In 1878 there were two hotels, five churches, one bank, a printing office (People's Journal), two carriage factories, one grist mill, one saw mill, two flax mills, American Foundry, Tefft's and Clark's door, sash and blind factory and Pleasant Vale mills.
   Some 60 men served in the War of 1812. Very little showing was made. It is said that they took twelve days to march to Whitehall but upon arriving and hearing the battle had been fought, they returned in one day. About 231 men went to war in 1861. One hundred were killed or died. George Corliss was interested in the escaping slaves. He made Greenwich famous as a station on the underground railroad on the line of march toward Canada. No slave that came this far was ever returned.
   The Bottskill Baptist Church was the sixth in NY State. Elder Barbor received $250 a year and worked a farm besides. He preached until he was so old he had to preach sitting down. Anti-slavery caused so much disturbance that a Congregational Church was formed. St. Joseph's Church was built in 1870. They purchased the old Methodist meeting house (St. Joseph's Hall). The new church was built in 1903. The Methodist Church was built in 1870. They had circuit preachers at first. St. Paul's Episcopal Church was organized in 1880. The church was built in 1882. The United Presbyterian Church was organized in 1880. The Christian Science Society, located on Academy Street, was organized in 1916.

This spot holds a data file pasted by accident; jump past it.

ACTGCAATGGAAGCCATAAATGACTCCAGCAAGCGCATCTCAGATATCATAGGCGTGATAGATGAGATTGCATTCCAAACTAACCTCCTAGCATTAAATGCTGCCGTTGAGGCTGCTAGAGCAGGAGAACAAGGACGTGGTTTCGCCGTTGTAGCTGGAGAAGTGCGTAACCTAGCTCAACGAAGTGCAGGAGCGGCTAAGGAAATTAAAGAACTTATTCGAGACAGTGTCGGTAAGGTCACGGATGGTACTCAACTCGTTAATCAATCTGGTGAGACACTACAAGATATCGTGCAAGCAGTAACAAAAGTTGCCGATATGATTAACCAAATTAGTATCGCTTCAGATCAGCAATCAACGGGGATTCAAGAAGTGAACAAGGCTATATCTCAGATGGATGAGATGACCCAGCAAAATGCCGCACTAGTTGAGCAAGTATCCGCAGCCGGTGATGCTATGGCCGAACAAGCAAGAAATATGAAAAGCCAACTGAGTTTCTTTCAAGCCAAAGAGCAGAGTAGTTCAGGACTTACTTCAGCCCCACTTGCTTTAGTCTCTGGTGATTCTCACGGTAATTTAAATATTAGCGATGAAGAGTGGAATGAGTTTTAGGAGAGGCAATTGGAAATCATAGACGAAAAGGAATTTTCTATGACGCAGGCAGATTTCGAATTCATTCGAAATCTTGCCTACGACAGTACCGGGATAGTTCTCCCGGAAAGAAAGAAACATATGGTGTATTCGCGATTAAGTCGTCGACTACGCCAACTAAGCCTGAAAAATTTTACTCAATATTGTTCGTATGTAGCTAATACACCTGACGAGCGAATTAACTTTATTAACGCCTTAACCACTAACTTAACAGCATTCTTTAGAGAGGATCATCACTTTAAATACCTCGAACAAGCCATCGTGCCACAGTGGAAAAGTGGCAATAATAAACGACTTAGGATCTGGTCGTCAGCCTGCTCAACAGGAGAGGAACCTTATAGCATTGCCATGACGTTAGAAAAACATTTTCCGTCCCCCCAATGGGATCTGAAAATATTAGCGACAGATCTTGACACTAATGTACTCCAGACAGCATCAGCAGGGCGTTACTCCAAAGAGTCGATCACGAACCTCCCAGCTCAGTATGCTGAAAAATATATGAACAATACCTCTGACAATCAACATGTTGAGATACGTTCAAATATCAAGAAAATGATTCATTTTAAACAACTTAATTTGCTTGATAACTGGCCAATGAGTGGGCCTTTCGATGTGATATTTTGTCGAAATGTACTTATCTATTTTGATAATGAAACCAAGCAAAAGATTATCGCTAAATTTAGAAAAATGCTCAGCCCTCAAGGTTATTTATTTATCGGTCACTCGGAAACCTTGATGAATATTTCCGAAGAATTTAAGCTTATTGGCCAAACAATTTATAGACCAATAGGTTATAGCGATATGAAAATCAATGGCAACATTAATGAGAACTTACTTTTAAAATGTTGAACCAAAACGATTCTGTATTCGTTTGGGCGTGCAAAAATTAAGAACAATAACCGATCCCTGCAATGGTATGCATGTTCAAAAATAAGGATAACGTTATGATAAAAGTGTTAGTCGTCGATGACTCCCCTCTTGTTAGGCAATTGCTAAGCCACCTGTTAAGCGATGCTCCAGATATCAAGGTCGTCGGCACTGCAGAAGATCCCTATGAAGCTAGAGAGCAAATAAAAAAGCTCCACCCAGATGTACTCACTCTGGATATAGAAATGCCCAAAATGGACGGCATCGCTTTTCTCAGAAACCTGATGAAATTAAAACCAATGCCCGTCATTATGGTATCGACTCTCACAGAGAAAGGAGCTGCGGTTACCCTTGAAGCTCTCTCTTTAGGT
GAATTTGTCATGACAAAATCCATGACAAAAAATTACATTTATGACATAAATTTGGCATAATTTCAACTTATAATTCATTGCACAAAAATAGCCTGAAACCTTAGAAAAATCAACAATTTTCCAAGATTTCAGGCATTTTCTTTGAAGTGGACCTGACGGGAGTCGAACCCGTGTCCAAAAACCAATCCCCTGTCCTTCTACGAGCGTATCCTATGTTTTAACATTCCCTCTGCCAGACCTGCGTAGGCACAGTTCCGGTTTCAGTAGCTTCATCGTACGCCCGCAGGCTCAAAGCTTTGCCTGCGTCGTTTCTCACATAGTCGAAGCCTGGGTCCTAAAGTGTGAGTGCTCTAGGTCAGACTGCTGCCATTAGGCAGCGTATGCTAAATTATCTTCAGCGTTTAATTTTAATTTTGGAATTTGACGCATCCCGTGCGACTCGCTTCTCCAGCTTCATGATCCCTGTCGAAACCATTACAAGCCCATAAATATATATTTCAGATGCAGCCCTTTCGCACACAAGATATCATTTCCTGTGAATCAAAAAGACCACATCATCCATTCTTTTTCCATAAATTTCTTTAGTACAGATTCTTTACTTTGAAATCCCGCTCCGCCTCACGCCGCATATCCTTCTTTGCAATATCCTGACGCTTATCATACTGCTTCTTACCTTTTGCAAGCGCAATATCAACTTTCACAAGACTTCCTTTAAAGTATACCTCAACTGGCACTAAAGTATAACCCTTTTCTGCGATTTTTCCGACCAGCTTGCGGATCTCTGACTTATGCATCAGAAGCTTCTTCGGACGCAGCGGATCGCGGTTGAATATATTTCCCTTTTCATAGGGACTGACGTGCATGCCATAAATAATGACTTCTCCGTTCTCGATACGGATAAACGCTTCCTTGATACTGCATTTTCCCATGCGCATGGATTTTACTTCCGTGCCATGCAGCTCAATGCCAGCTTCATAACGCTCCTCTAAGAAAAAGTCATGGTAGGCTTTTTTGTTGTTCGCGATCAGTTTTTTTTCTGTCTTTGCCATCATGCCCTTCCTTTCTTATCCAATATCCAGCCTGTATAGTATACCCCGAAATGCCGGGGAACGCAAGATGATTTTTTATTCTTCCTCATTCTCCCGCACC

The first school stood on a lot occupied by Fairbanks Cottage on Gray Ave. Susan B. Anthony taught there. Later, a little red schoolhouse stood opposite the Baptist Church near where Mr. I.V. Gill lives. Later still, there was a brick building on Bleecker Street. In 1848, the main part of Academy (I.O.O.F.) Hall was built. The old Union School was built later on land purchased from Mr. Gray (the present site). It was burned in a fire of unknown origin in December 1925. The present building was erected in 1926.
   Aunt Wealthy Whipple lived to be 104 years old. On her 100th birthday, the town gave her a celebration similar to old home week. Susan B. Anthony attended school in Greenwich and taught school here. She later became famous for women's suffrage. President Chester A. Arthur, the 21st President, lived here and attended school in Mrs. Wait's house on Bleeker Street. His father was pastor of the Baptist Church. George Corliss, the inventor of the Corliss steam engine, lived here. His engine changed steam power throughout the world. Miss Clara Parsons, the present head of the finger print department of NY State, and recognized as the first expert in the United States was a native of Greenwich. Mrs. Halladay was an insane murderer. She killed her husband and several children. Bernt Vanderburg was a bank robber who was born and grew up here.